Planning for winter feeding becomes complicated in 2013
Typically, planning a winter feeding program has been fairly straightforward: estimate the number of cattle to be wintered, the amount of standing forage that will be available and how much hay is needed to get to spring grass. Then a least-cost supplement (if needed) to fill in nutritional gaps was easily identified. It's still timely in August to start the planning process, but it may be a little more complicated in 2013 than usual.
Many producers haven't restocked to pre-drought cow numbers, and the welcomed rains this spring and summer throughout most of the Southern Great Plains region have resulted in excess forage. When frost arrives this fall, there will be abundant standing forage in many areas, but the quality will be more extreme than we typically encounter. Several factors are involved.
To begin with, some pastures in Texas and Oklahoma were lightly grazed or completely deferred with large amounts of low-quality residue left from ryegrass and other cool-season annuals that proliferated into early summer. Some producers hayed the winter annuals to release the warm-season perennials underneath, and that hay quality usually ranges from poor to average. Due to reduced stocking rates and low grazing pressure this summer, many warm-season perennial pastures will go into the winter in a patch-grazed condition with variable qualities of standing forage within the same paddock. These conditions have been a challenge to grazing management this growing season. The results will also make it more difficult to figure out supplementation: when to begin, what kind and how much.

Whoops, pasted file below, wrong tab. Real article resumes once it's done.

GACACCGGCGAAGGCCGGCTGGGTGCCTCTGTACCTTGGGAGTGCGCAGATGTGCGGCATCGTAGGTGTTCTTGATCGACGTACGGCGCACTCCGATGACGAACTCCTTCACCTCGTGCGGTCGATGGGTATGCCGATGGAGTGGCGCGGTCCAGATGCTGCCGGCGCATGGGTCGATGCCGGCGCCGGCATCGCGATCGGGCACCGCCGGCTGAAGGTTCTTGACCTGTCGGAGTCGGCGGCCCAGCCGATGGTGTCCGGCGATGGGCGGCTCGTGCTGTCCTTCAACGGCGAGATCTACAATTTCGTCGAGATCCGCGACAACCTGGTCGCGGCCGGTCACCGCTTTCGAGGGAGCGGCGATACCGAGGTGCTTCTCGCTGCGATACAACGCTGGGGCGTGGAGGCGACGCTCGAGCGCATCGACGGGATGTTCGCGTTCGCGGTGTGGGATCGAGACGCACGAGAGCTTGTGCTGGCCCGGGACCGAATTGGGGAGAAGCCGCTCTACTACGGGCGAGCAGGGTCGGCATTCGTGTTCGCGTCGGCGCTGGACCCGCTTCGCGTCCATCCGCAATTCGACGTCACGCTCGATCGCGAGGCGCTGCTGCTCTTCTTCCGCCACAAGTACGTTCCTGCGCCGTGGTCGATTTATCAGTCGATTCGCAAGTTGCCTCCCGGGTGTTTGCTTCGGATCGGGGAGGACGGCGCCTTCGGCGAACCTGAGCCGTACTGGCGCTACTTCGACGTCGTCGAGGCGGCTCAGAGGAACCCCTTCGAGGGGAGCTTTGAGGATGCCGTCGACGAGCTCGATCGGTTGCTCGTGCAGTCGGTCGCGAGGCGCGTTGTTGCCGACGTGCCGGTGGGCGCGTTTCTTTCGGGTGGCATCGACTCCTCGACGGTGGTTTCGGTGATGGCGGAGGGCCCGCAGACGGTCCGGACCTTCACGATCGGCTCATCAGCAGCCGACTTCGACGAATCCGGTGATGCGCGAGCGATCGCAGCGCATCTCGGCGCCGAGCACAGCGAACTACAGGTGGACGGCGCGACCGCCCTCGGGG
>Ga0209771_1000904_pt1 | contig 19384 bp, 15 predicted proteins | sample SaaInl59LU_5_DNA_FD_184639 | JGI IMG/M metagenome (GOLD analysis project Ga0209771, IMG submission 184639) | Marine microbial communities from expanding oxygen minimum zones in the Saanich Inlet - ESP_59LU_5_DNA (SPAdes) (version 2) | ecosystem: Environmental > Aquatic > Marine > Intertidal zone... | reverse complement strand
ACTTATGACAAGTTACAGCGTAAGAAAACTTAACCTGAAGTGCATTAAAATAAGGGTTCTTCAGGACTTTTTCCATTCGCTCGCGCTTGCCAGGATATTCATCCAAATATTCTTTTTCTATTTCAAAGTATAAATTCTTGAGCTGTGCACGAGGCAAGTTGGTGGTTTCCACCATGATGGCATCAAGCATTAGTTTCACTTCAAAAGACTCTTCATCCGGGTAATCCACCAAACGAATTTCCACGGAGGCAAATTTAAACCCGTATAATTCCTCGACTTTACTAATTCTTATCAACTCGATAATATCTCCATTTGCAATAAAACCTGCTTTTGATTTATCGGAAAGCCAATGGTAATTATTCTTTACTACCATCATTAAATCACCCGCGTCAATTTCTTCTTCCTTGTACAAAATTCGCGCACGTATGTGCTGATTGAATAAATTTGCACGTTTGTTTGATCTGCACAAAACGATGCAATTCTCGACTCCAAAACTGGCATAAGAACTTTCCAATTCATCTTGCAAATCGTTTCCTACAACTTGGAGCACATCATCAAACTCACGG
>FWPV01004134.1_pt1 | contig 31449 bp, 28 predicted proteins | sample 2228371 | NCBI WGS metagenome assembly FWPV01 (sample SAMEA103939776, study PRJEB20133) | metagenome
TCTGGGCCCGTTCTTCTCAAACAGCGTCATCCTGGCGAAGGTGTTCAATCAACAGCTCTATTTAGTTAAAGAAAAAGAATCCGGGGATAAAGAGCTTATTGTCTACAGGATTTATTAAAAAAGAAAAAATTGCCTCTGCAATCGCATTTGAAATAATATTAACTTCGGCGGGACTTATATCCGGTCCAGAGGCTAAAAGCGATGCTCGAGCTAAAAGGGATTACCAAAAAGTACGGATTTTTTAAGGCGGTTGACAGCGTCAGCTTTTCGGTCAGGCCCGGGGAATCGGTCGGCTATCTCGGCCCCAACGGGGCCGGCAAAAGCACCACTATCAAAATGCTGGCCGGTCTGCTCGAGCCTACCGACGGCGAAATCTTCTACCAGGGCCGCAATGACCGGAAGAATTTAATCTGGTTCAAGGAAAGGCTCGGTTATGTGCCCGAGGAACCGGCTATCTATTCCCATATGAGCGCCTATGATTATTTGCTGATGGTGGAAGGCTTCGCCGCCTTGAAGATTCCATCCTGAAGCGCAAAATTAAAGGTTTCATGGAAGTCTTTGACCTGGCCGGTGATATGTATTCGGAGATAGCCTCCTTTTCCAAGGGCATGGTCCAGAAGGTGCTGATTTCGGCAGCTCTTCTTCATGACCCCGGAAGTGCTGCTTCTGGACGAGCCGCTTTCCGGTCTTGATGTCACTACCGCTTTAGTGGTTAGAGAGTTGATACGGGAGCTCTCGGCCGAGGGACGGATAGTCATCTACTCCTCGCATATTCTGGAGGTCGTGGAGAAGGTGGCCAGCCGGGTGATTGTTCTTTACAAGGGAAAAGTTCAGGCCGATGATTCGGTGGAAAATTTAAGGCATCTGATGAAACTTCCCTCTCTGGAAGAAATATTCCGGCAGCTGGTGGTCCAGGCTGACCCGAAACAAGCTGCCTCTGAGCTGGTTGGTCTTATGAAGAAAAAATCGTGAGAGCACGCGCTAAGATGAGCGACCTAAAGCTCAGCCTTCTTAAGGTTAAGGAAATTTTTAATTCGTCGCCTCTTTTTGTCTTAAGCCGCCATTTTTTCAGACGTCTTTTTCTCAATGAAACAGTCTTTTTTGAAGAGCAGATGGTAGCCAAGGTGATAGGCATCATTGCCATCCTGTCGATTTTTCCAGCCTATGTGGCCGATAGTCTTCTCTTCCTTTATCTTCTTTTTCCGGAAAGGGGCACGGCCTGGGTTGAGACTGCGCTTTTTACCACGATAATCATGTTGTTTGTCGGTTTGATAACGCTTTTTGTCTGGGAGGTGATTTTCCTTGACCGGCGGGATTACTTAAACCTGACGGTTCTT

Historically, spring-calving cows are allowed to selectively graze standing forage after weaning and are able to meet their protein and energy requirements without any supplement. At some point, protein in the standing forage becomes limiting and we routinely supply a high-protein supplement that enables the cows to meet energy needs from the remaining excess forage before going to hay. Once hay feeding begins, any needed supplement is provided based on a nutritional analysis of the hay. Historically, when only protein is needed, supplements with the highest level of protein have usually been the most economical on a cost per pound of protein basis.
Here are a couple of differences I see between this fall and winter compared to the pre-drought years. First, as stated above, many producers will go into the fall and winter with more excess forage than ever before. With lower stocking rates, the cows could selectively graze a diet with adequate protein and energy to meet their needs longer into the winter. That's a good thing, but there may still be abundant quantity available when the forage quality drops below adequate and supplementation is needed. To estimate when supplementation is needed, see Here's A New Kind of 'B.S.' Degree.
Second, the cost per pound of protein in supplement choices may not favor the highest analysis this year. At this writing in early July 2013, I priced the following supplement choices to show this point (Table 1).
You can see that the cottonseed meal, which is highest in protein of these supplements, is also the highest cost per pound of protein. Keep in mind that these prices will change between now and fall - your prices may be different and no labor or storage factors were considered. In summary, now is the time to begin planning your winter feeding program, but historic assumptions may not apply in light of current conditions.